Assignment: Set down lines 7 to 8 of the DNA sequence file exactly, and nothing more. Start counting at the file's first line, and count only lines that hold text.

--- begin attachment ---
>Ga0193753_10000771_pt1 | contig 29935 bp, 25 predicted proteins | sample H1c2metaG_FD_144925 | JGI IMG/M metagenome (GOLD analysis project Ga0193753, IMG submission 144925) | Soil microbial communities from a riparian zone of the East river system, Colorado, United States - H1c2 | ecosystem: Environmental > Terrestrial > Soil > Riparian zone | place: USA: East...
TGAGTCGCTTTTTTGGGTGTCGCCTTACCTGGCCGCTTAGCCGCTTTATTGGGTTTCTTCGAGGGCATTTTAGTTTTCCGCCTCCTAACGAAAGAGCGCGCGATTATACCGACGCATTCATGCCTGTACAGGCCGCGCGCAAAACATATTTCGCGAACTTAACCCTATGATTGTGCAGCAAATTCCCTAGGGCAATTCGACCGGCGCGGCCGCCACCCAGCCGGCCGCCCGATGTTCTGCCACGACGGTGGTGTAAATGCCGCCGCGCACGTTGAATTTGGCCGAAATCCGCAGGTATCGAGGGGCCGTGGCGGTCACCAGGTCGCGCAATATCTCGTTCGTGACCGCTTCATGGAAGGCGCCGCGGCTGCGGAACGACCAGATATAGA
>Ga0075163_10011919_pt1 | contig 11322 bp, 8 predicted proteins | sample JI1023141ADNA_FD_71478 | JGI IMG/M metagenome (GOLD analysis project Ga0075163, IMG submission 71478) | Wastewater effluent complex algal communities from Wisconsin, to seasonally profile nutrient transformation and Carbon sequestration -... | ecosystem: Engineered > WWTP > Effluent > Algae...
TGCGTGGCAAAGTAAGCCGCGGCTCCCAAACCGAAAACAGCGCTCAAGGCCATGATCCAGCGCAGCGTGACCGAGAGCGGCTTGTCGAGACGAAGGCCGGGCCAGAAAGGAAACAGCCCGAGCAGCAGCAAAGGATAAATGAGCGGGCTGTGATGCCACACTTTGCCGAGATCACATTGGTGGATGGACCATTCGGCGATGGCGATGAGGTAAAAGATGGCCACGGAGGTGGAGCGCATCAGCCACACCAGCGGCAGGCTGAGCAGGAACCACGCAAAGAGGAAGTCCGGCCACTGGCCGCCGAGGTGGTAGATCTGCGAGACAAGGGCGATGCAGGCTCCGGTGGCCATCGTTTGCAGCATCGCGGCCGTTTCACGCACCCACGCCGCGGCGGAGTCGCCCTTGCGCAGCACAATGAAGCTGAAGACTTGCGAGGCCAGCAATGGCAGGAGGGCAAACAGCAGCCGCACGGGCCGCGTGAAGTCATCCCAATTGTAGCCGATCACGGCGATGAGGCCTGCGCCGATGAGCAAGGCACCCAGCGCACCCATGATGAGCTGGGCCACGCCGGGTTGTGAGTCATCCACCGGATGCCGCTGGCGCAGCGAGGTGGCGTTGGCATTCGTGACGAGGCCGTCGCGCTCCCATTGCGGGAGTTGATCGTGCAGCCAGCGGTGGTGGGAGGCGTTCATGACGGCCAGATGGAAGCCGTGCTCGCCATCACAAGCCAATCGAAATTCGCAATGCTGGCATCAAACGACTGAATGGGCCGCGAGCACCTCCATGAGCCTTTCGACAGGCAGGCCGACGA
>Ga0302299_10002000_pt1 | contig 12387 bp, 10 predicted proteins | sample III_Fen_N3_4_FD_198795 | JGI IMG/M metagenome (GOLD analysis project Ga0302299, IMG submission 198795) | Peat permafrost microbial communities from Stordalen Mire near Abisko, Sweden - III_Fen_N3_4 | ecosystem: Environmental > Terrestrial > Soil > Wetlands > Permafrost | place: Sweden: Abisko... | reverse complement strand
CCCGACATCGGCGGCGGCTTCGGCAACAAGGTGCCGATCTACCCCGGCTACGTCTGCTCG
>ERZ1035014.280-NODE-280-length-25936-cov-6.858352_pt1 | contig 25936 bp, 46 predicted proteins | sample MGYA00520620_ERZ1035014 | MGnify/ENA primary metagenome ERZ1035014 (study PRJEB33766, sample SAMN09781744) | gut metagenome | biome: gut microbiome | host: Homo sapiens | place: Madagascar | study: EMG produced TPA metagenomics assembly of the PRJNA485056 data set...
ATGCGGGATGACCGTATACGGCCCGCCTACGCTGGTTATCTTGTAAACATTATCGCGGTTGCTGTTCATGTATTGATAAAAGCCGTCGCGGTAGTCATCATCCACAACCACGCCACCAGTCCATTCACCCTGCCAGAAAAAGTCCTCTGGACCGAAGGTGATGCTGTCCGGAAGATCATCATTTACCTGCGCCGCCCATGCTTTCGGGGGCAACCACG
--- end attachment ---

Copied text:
>ERZ1035014.280-NODE-280-length-25936-cov-6.858352_pt1 | contig 25936 bp, 46 predicted proteins | sample MGYA00520620_ERZ1035014 | MGnify/ENA primary metagenome ERZ1035014 (study PRJEB33766, sample SAMN09781744) | gut metagenome | biome: gut microbiome | host: Homo sapiens | place: Madagascar | study: EMG produced TPA metagenomics assembly of the PRJNA485056 data set...
ATGCGGGATGACCGTATACGGCCCGCCTACGCTGGTTATCTTGTAAACATTATCGCGGTTGCTGTTCATGTATTGATAAAAGCCGTCGCGGTAGTCATCATCCACAACCACGCCACCAGTCCATTCACCCTGCCAGAAAAAGTCCTCTGGACCGAAGGTGATGCTGTCCGGAAGATCATCATTTACCTGCGCCGCCCATGCTTTCGGGGGCAACCACG